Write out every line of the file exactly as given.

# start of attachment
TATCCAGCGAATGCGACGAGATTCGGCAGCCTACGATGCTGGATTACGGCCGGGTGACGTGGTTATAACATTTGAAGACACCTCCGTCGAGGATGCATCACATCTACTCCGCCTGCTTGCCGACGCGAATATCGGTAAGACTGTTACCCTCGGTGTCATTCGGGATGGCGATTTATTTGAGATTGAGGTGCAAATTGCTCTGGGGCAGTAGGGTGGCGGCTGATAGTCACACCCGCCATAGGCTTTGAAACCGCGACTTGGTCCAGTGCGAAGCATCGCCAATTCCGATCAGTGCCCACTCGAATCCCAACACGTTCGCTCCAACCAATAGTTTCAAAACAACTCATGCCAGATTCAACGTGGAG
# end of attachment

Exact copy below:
TATCCAGCGAATGCGACGAGATTCGGCAGCCTACGATGCTGGATTACGGCCGGGTGACGTGGTTATAACATTTGAAGACACCTCCGTCGAGGATGCATCACATCTACTCCGCCTGCTTGCCGACGCGAATATCGGTAAGACTGTTACCCTCGGTGTCATTCGGGATGGCGATTTATTTGAGATTGAGGTGCAAATTGCTCTGGGGCAGTAGGGTGGCGGCTGATAGTCACACCCGCCATAGGCTTTGAAACCGCGACTTGGTCCAGTGCGAAGCATCGCCAATTCCGATCAGTGCCCACTCGAATCCCAACACGTTCGCTCCAACCAATAGTTTCAAAACAACTCATGCCAGATTCAACGTGGAG